Shaomeng Hou

Shaomeng Hou is a junior at Indiana University with a major focusing on Public and Professional Writing and a minor of Political Science. She serves as a staff member at Indiana University Journal of Undergraduate Research and Applied Sciences Student Editorial team, editing undergraduate student research articles before public submission; evaluating student authors through the process of finalizing research papers and collaborating with other scholars to facilitate a cooperative group setting. Shaomeng is also a Hutton Honors College Member and awarded Founders Scholar and has demonstrated sustained academic excellence over the course of undergraduate career.

Recent Articles by What it Means that Russian Businesses Can Now Legally Steal Intellectual Property from ‘Unfriendly Countries’

What it Means that Russian Businesses Can Now Legally Steal Intellectual Property from ‘Unfriendly Countries’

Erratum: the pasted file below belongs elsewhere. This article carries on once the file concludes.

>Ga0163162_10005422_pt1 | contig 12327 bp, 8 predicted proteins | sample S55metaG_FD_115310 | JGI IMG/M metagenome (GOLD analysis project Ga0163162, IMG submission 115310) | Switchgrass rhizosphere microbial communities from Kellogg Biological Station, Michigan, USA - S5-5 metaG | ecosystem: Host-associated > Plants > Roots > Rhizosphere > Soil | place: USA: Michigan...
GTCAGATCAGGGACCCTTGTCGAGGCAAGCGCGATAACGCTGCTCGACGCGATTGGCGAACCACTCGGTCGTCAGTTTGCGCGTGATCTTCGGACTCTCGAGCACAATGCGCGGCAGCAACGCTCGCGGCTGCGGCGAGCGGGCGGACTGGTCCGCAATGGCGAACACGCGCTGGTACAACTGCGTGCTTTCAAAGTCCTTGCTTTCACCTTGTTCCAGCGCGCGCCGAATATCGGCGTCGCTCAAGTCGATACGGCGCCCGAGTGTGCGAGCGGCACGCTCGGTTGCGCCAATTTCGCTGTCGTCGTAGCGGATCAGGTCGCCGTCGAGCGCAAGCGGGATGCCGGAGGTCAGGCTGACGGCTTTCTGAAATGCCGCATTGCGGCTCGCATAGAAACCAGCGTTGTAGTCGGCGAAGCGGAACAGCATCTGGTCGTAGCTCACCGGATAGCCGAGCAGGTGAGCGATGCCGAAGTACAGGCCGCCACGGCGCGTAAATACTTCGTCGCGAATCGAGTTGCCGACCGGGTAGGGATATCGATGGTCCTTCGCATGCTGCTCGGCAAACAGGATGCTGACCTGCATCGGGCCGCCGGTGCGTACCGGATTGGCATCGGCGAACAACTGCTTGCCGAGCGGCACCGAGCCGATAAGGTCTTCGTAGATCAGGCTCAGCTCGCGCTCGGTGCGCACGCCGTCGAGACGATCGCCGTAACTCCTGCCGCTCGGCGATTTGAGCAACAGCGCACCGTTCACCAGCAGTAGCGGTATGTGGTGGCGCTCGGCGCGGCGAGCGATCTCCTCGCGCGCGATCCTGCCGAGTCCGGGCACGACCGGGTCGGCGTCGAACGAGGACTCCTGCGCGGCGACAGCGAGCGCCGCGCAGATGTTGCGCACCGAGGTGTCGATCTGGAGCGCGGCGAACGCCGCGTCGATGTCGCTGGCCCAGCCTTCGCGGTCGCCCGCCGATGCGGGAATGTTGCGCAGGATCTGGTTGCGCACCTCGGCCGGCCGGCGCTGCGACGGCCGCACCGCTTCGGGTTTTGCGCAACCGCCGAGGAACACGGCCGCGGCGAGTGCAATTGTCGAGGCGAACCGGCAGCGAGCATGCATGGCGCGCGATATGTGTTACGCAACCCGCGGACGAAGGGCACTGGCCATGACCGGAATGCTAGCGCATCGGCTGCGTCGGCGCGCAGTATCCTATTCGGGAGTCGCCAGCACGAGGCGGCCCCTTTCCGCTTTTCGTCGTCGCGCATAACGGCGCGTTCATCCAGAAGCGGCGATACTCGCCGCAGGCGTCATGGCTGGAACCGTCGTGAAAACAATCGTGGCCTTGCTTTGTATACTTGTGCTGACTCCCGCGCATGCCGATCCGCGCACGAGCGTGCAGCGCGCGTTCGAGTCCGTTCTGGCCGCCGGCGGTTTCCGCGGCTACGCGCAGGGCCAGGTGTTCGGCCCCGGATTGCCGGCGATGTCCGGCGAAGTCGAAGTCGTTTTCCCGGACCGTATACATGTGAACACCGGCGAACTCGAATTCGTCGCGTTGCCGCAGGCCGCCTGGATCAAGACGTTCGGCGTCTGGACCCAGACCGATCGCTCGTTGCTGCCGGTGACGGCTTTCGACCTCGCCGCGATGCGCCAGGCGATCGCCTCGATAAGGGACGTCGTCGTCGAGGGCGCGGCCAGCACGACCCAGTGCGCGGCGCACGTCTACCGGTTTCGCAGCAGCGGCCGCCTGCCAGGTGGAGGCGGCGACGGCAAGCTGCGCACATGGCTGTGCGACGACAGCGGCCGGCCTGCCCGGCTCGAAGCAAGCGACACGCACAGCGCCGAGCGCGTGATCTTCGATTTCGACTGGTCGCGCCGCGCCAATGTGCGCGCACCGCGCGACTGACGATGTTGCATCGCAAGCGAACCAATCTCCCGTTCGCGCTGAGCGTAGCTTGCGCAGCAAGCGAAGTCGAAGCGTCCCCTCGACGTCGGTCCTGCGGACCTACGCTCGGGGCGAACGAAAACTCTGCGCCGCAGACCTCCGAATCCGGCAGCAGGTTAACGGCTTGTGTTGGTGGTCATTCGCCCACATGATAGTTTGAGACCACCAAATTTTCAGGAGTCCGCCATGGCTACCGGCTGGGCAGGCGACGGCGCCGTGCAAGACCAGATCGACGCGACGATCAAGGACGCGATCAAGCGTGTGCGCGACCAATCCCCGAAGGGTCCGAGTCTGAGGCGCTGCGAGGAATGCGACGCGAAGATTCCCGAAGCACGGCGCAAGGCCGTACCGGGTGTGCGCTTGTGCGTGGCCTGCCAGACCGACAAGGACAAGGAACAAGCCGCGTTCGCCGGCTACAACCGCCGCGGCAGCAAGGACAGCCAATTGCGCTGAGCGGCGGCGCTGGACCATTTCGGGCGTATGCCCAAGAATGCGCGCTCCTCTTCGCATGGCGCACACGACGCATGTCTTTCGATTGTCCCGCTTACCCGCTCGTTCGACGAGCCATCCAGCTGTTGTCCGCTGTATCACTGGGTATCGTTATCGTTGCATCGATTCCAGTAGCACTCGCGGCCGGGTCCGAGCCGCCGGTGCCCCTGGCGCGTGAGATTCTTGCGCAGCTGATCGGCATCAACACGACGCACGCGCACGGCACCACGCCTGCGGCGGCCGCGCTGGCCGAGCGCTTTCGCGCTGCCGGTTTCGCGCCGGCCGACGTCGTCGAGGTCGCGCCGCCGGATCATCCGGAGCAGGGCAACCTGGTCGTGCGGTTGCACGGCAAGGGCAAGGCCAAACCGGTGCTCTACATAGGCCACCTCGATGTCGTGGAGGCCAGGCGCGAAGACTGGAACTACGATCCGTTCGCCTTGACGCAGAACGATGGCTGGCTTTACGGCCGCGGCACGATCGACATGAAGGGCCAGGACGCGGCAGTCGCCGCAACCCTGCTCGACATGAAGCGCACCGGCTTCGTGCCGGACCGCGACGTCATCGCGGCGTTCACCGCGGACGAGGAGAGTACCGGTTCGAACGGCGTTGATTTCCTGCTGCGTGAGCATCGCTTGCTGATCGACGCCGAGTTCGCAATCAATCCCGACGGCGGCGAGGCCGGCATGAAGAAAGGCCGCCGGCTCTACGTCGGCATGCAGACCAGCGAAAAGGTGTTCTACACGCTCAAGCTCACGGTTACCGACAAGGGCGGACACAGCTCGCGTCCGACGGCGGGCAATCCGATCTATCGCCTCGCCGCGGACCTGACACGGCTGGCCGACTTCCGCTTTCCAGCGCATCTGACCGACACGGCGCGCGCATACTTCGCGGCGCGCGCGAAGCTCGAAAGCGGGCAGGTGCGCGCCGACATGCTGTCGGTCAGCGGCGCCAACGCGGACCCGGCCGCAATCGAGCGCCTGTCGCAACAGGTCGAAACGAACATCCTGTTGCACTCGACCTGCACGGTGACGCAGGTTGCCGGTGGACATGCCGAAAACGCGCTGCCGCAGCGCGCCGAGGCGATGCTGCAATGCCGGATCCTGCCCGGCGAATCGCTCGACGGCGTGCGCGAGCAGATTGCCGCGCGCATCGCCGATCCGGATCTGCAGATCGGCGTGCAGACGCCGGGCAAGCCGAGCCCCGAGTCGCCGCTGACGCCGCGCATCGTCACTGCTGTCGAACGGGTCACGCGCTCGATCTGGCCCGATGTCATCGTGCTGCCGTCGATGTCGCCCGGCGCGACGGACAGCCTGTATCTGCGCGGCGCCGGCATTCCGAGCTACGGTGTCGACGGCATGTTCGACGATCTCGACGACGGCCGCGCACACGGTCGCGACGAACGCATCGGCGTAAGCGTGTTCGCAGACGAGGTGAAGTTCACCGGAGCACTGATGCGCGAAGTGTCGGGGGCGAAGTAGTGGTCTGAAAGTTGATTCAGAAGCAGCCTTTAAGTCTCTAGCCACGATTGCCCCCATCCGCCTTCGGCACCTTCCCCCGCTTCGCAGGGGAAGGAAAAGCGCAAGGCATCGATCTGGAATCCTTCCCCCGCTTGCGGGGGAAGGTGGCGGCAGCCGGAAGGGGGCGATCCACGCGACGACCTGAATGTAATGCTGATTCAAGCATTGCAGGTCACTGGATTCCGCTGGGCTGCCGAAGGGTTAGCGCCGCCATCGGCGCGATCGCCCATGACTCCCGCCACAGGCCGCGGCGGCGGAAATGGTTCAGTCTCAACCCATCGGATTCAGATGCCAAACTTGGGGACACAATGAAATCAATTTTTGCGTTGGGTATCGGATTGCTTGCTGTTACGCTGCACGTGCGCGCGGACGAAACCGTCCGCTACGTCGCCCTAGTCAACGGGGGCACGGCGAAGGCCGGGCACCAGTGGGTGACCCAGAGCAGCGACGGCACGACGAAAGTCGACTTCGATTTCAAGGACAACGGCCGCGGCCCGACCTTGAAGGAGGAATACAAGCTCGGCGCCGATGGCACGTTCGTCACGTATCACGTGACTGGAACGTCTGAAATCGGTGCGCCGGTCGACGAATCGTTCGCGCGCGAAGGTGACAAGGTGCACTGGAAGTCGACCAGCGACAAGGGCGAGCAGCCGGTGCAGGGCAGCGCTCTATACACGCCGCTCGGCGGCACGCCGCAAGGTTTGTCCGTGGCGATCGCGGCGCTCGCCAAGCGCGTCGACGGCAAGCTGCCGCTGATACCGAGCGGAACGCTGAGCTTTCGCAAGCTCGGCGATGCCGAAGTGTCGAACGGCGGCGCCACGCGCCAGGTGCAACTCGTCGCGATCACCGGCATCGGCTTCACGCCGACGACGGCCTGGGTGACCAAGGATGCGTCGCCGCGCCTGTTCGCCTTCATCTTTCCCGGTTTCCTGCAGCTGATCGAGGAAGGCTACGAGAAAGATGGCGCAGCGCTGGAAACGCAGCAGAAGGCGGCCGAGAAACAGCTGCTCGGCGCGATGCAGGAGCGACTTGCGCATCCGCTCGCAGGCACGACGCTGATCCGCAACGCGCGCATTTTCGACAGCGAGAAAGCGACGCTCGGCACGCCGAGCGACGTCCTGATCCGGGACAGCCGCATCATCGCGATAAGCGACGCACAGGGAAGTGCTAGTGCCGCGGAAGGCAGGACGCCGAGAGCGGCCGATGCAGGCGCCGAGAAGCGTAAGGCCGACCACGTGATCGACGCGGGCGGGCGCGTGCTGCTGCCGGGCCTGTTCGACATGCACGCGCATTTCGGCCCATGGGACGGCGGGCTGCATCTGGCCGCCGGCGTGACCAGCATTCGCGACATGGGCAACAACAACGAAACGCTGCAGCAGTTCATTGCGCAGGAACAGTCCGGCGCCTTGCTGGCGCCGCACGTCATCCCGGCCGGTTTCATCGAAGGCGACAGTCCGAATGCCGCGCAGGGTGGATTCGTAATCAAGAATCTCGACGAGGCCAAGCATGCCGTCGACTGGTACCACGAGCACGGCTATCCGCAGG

Russian businesses now hold the key to pilfering, producing and profiting from western technologies. As of Monday, March 7, the Russian government has legalized intellectual property (IP) theft. With this move, businesses in Russia can now violate IP rights, as they no longer need to compensate patent holders from “unfriendly countries.” The list of “unfriendly countries” includes the United States, Canada, Australia, Switzerland, Norway, Iceland, the United Kingdom, Japan, South Korea, New Zealand, Singapore, Taiwan and all 27 European Union (EU) member countries. Russia has faced growing isolation from the Western world following President Vladmir Putin’s invasion of Ukraine. The United States, EU member countries and others recently initiated sanctions against Russia and have enacted crippling trade limitations. Currently, Russia is sufficiently meeting its supply and demand needs for agriculture, energy and natural resources. However, Russia’s isolation and growing lack of skilled producers have led to a stark decrease in technological production and innovation.